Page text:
Posted on Thursday, January 28th, 2016 by Jacob Hall
I have a single Stretch Armstrong memory. Many years ago, I was given a Stretch Armstrong toy that, according to the commercials, could stretch and bend in all kinds of ways before returning to his regular shape. I played with it for about 45 minutes and then it broke and splattered a strange, horrible goo all over the floor. I then hid the broken toy and promptly forgot about Stretch Armstrong for a long, long time.
But someone in Hollywood seems to have fond memories of this toy because they won’t stop trying to bring it to the screen in some capacity. After years of development hell that rival the difficulties facing the still-unmade Masters of the Universe movie, Stretch Armstrong has landed at a new home: as a kid-friendly series on Netflix.
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Posted on Monday, October 14th, 2013 by Angie Han
Peter called the developing Stretch Armstrong movie the “worst idea ever” when he reported on it in 2009, and now it seems Relativity’s come around to his point of view. The studio has just announced the cancellation of the long-gestating project, nearly two years after Relativity plucked it out of Universal Studios’ dustbin. More latest on the movie that never was after the jump.
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Just when you thought it was safe to go back to the toy box. A film based on the old gel-filled elastic muscleman figure Stretch Armstrong was in development at Universal for a couple years, with Taylor Lautner (Twilight) notoriously attached to star. But like many of the other Universal films once in development based on Hasbro properties, Stretch didn’t make it to production.
Relativity made a pact with Hasbro to develop a different film based on the toy, and the latest move forward has been made public. Breck Eisner, who directed the remake of The Crazies, is now in talks to direct the film. Read More »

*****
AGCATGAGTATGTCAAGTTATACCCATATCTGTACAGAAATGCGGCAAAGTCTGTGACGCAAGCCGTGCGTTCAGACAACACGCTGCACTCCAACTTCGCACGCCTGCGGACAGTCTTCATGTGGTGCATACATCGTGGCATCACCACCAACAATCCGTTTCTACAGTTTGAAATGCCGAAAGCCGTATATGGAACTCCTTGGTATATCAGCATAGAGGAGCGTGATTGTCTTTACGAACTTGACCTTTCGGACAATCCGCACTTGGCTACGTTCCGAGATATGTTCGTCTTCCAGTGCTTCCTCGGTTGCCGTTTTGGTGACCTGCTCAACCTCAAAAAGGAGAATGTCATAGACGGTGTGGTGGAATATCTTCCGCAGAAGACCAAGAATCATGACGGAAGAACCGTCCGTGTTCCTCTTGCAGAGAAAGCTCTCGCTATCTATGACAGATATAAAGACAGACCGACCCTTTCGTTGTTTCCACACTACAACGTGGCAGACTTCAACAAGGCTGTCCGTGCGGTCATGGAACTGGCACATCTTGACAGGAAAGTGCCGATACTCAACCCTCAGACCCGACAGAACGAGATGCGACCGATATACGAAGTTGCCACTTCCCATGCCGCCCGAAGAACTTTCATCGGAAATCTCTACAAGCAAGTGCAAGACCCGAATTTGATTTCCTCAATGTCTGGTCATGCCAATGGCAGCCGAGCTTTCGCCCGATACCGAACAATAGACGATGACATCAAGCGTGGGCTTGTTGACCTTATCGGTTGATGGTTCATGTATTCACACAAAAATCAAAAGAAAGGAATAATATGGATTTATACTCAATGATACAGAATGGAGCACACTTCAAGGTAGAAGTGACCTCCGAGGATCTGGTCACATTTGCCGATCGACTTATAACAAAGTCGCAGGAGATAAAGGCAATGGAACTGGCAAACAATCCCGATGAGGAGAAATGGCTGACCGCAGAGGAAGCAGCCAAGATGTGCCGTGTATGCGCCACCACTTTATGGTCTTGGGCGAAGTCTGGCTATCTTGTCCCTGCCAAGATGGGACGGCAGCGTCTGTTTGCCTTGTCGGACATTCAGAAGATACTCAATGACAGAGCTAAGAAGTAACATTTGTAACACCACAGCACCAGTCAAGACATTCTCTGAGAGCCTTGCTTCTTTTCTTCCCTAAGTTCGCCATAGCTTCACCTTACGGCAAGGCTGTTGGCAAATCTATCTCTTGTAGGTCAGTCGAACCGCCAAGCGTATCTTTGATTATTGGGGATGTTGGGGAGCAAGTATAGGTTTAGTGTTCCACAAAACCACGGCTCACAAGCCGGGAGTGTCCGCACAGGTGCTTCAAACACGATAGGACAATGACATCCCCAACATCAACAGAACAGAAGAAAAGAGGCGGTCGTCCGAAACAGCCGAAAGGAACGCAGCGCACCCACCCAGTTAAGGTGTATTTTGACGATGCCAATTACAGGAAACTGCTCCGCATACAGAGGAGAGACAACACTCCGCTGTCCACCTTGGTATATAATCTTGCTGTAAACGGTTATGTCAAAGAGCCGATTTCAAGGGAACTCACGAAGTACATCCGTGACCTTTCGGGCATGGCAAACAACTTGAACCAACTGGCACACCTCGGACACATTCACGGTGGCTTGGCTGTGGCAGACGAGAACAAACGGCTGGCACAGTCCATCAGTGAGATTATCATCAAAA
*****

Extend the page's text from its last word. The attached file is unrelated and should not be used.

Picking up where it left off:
Briefly: How does one write a “plausible” Stretch Armstong movie? Recall, if you will, that for a few years Universal and Relativity were working to make a film based on the old Mattel toy (rights for which eventually went to Hasbro) that was basically a big guy who, uh, stretched. Think of Marvel’s Mr. Fantastic, only as a beefy wrestler type, rather than a scientist.
Prior attempts to make a film, one featuring Taylor Lautner, went nowhere, and now Relativity and Hasbro have hired Dean Georgaris (The Manchurian Candidate remake, Paycheck) to script what Variety reports will be a “plausible, action oriented family pic” rather than the cartoonish live-action version that was planned for Lautner. The film has a release date of April 11, 2014, but evidently little else. Good luck, guys!
Paramount, meanwhile, has hired David Stem and David Weiss (The Smurfs) to write The Ringling Brothers. We’ve known that a film has been in development about the seven brothers who were founders of the circus they dubbed ‘The Greatest Show on Earth,’ and THR says that this script has been ordered as “a family adventure in the spirit of Night at the Museum and Charlie and the Chocolate Factory.” The only other detail is that the story will be set in the present, which is interesting.